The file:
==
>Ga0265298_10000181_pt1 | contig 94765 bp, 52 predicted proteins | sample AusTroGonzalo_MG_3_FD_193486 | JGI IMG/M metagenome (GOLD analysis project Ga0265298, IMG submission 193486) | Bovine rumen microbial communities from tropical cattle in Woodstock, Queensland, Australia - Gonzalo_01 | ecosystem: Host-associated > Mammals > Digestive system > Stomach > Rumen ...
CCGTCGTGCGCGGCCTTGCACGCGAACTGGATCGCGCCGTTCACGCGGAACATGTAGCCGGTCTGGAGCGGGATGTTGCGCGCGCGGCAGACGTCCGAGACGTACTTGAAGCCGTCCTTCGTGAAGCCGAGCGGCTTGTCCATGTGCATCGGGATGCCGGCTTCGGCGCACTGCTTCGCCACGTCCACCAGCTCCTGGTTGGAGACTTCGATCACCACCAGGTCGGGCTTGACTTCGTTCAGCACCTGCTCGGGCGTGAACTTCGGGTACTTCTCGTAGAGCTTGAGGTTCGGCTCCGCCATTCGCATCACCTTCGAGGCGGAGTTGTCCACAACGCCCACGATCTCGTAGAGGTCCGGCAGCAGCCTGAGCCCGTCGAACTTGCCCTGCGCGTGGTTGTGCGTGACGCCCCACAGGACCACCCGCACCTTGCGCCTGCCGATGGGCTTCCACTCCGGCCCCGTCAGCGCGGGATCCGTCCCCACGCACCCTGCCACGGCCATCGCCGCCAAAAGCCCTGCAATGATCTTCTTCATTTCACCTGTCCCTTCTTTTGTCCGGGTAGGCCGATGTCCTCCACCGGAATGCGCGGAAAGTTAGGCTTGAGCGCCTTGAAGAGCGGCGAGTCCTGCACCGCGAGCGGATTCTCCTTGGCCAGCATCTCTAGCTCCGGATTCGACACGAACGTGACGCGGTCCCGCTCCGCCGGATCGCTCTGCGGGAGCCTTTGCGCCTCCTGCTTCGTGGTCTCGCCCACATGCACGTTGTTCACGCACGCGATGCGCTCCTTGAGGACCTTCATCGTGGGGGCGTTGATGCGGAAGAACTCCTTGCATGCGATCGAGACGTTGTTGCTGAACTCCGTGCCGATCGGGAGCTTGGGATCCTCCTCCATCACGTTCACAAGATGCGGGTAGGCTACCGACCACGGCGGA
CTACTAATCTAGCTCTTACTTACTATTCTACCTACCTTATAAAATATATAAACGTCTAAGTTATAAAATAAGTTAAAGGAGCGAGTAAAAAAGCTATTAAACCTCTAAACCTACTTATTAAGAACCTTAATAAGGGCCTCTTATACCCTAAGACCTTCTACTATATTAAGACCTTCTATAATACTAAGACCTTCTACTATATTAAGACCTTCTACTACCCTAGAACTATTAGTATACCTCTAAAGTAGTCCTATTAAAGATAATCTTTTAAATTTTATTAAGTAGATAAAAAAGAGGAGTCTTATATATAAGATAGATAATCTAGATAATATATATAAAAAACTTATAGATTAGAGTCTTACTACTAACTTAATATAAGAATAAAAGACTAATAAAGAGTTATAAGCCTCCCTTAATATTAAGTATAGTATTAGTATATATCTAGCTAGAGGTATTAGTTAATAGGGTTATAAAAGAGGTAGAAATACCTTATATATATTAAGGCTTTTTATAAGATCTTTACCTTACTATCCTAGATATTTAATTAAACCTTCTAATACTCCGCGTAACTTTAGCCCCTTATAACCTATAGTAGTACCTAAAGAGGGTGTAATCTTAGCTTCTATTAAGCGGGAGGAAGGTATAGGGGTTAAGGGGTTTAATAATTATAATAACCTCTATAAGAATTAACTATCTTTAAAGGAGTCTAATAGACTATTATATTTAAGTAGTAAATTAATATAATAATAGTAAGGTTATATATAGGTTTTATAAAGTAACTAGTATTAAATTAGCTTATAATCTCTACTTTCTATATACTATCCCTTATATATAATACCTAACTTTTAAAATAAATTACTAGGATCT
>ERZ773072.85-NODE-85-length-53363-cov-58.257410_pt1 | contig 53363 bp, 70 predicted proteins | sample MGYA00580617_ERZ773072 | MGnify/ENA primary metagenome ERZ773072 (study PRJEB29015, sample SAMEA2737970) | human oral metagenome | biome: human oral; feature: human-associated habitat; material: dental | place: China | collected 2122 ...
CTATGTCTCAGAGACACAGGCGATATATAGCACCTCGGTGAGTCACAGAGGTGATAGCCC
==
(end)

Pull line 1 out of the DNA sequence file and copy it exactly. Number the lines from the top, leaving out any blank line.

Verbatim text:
>Ga0265298_10000181_pt1 | contig 94765 bp, 52 predicted proteins | sample AusTroGonzalo_MG_3_FD_193486 | JGI IMG/M metagenome (GOLD analysis project Ga0265298, IMG submission 193486) | Bovine rumen microbial communities from tropical cattle in Woodstock, Queensland, Australia - Gonzalo_01 | ecosystem: Host-associated > Mammals > Digestive system > Stomach > Rumen ...